To reduce flooding in Bangladesh, the Bangladesh flood action plan was introduced. 500 flood shelters will be built in the areas most at risk. These are cheap and easy to construct and would provide a place of safety for almost everyone. The flood forecasting system will be improved using satellite and computer technology. Flood disaster management plans which provide early warning and clear, effective instructions as to what people should do before, during and after a flood will be prepared.

Dams will be built to control river flow and hold back monsoon rainwater in reservoirs. These would be concentrated in Bangladesh but the plan would be extended to India and Nepal. The water would be used for irrigation and generating electricity but the cost could be more than i??500 million. The land will be divided into compartments and control water flow through a system of channels by sluice gates and water pumps. In the dry season, water would be moved to farming areas requiring irrigation.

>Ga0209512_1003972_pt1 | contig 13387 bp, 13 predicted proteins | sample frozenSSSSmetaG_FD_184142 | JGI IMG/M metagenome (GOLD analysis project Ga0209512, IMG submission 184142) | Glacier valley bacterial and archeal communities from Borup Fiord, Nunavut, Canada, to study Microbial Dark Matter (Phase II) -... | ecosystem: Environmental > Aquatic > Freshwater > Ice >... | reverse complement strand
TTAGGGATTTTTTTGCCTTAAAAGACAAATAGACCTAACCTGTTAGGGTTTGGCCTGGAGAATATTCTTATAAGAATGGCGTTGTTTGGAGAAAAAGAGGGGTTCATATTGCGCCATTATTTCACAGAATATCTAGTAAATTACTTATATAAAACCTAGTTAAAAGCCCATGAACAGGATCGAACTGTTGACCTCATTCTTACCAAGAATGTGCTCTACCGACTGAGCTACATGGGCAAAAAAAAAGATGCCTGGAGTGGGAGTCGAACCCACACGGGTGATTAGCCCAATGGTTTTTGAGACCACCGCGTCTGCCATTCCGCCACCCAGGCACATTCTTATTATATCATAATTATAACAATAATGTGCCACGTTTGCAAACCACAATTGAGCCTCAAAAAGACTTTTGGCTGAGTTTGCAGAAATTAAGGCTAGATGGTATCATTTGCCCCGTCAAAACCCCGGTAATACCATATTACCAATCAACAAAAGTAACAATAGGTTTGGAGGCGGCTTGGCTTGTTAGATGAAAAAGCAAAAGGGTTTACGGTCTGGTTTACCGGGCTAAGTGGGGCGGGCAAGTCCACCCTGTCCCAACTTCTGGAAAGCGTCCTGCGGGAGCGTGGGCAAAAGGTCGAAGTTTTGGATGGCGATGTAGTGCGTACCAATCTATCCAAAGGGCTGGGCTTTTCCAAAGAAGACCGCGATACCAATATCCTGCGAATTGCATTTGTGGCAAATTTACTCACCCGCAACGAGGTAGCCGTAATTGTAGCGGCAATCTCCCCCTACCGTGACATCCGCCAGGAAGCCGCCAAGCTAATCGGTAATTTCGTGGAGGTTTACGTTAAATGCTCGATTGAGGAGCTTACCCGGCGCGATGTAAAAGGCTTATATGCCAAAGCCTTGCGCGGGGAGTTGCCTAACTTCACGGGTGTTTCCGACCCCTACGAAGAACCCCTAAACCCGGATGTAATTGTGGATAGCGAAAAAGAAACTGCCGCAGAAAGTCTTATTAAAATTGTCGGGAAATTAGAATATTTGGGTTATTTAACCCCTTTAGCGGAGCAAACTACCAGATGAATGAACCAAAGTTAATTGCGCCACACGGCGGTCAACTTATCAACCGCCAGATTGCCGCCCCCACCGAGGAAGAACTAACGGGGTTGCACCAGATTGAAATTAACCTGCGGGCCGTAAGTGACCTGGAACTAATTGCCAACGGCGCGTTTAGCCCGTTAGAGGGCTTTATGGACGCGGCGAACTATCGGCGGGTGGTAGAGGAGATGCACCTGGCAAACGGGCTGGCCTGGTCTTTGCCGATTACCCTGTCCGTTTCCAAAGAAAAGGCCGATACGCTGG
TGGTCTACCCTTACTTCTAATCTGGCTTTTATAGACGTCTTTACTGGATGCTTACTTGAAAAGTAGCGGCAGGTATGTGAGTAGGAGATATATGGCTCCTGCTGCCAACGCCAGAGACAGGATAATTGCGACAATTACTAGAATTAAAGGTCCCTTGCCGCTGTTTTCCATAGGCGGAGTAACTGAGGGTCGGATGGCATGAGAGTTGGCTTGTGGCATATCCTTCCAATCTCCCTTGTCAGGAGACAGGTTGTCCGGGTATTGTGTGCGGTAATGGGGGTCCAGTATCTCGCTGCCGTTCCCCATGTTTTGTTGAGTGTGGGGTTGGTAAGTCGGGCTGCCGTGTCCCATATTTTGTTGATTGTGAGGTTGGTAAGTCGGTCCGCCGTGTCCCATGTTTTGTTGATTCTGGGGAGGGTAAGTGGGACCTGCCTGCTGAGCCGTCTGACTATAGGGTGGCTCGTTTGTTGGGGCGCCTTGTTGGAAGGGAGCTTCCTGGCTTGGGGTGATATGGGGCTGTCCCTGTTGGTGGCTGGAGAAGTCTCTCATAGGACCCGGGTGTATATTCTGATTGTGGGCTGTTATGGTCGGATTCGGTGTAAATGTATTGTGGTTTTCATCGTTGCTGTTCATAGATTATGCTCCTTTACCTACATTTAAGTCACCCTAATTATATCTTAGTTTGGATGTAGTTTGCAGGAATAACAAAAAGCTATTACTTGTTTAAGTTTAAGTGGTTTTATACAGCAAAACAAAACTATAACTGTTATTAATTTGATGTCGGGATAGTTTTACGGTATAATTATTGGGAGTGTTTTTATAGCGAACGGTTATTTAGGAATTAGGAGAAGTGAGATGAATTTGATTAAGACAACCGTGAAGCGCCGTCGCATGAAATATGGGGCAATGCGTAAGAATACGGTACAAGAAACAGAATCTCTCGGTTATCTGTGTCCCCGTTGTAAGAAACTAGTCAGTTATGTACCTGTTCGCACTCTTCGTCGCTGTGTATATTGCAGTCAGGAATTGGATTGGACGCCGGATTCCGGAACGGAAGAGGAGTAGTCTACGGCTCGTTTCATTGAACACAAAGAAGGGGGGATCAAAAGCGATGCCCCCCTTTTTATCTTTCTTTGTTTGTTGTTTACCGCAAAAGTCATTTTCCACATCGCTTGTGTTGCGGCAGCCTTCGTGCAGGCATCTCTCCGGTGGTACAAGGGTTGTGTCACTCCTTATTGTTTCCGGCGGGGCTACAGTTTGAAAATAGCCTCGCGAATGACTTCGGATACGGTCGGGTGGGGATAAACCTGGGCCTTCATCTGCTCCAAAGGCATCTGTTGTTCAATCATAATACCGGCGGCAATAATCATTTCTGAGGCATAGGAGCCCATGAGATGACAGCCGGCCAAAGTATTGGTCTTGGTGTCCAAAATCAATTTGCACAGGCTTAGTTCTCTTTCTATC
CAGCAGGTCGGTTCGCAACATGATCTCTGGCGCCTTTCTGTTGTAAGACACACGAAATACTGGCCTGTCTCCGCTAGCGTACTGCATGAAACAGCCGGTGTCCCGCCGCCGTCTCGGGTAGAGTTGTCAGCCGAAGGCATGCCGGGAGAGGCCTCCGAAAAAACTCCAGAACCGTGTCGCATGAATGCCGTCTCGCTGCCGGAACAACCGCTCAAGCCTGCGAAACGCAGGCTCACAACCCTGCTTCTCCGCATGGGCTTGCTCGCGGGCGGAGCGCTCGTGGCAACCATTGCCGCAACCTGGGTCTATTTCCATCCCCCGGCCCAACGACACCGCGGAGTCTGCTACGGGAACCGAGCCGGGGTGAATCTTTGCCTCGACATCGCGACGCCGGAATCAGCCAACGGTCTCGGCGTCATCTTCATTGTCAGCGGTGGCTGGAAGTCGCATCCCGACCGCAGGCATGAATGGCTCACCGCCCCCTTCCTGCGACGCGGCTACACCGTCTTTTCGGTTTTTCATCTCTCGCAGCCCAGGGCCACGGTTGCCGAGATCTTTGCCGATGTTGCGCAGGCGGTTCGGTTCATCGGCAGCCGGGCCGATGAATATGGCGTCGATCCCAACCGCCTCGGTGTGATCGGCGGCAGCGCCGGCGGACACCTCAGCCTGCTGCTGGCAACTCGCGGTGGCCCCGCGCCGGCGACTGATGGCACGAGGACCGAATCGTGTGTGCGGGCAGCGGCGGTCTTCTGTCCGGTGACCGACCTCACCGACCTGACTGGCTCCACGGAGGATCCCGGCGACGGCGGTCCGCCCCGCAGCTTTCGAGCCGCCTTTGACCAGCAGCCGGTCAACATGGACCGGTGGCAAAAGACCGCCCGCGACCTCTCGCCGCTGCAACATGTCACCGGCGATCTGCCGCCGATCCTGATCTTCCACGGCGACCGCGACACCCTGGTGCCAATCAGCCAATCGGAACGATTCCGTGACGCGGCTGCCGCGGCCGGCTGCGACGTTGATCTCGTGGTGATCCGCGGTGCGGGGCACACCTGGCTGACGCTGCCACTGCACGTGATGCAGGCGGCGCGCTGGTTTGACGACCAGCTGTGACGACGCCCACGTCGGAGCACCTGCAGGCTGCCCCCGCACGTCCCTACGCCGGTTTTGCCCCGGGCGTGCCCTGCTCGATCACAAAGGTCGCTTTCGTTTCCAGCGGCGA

Before the monsoon, water would be drained away to leave room for the flood waters. The embankments along all the main river channels will be completed to a height of up to 7m. More than 7500km of embankment is already in place, but repairs, heightening and new building would cost over $6 billion. This scheme should prevent serious flooding from river overflow. The USA is an MEDC, so they can afford to try out new ideas whether they succeed or not. However, Bangladesh is an LEDC, so everything must be thought about carefully or they will suffer from devastating debts.

In the US, the rescue services are well equipped and prepared, but in Bangladesh, they aren’t so well equipped and prepared. In the US, building levees and other things that prevent floods or reduce the damage they have caused, won’t take very long to build. But in Bangladesh, it could take up to 100 years. In the US, flood warning systems can be made public knowledge within a short amount of time because of newspapers and TV. However, in Bangladesh, not a lot of people have these things so it is harder for the public to find out the plans for their area.